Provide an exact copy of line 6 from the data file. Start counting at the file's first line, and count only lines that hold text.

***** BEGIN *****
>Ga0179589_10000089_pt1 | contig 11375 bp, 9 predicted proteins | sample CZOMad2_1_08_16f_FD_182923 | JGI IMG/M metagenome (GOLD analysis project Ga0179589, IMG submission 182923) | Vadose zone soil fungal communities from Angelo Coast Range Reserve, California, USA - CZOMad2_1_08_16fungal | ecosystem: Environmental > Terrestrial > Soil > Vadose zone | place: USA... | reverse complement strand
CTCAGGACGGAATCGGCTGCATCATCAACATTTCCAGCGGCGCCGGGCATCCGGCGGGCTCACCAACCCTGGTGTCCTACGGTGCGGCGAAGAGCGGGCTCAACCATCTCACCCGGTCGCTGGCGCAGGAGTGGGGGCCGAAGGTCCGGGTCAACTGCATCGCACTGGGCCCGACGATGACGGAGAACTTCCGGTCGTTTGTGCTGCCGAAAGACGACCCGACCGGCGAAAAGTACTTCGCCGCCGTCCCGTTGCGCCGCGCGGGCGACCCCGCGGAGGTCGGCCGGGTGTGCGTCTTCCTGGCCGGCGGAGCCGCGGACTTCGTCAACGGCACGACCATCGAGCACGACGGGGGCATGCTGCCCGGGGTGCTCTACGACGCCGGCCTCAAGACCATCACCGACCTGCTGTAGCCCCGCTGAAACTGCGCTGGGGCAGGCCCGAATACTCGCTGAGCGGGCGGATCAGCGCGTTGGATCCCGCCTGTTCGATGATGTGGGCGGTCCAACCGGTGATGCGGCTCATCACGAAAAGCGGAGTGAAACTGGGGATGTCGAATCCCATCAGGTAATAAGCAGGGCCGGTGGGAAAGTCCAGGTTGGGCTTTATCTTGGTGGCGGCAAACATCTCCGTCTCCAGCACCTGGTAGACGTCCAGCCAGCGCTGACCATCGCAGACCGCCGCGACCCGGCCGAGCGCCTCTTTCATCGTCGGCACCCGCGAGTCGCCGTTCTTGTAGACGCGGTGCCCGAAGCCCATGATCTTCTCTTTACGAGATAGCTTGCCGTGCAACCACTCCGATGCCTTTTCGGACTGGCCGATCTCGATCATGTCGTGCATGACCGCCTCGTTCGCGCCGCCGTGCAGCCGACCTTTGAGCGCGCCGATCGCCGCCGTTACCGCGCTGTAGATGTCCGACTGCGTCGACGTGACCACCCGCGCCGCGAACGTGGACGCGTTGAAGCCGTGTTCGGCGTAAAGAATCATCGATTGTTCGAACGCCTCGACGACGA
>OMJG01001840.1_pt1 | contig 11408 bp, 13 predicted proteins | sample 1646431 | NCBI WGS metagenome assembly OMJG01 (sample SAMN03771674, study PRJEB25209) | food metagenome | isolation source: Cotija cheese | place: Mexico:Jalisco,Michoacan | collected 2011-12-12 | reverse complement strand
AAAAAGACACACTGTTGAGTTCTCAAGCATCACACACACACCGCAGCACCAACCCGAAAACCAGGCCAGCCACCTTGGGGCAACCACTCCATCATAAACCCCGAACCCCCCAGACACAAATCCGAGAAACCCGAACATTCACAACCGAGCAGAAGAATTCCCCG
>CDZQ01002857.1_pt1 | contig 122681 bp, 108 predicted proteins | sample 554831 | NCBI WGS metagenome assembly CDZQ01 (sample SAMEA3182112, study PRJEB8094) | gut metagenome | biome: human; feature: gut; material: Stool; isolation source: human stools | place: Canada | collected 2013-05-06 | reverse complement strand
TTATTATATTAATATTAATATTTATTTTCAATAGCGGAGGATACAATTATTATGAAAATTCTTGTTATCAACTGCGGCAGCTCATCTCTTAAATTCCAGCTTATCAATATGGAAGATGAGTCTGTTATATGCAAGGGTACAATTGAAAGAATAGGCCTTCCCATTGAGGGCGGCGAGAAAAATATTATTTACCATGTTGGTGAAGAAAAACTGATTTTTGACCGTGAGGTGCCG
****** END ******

TTATTATATTAATATTAATATTTATTTTCAATAGCGGAGGATACAATTATTATGAAAATTCTTGTTATCAACTGCGGCAGCTCATCTCTTAAATTCCAGCTTATCAATATGGAAGATGAGTCTGTTATATGCAAGGGTACAATTGAAAGAATAGGCCTTCCCATTGAGGGCGGCGAGAAAAATATTATTTACCATGTTGGTGAAGAAAAACTGATTTTTGACCGTGAGGTGCCG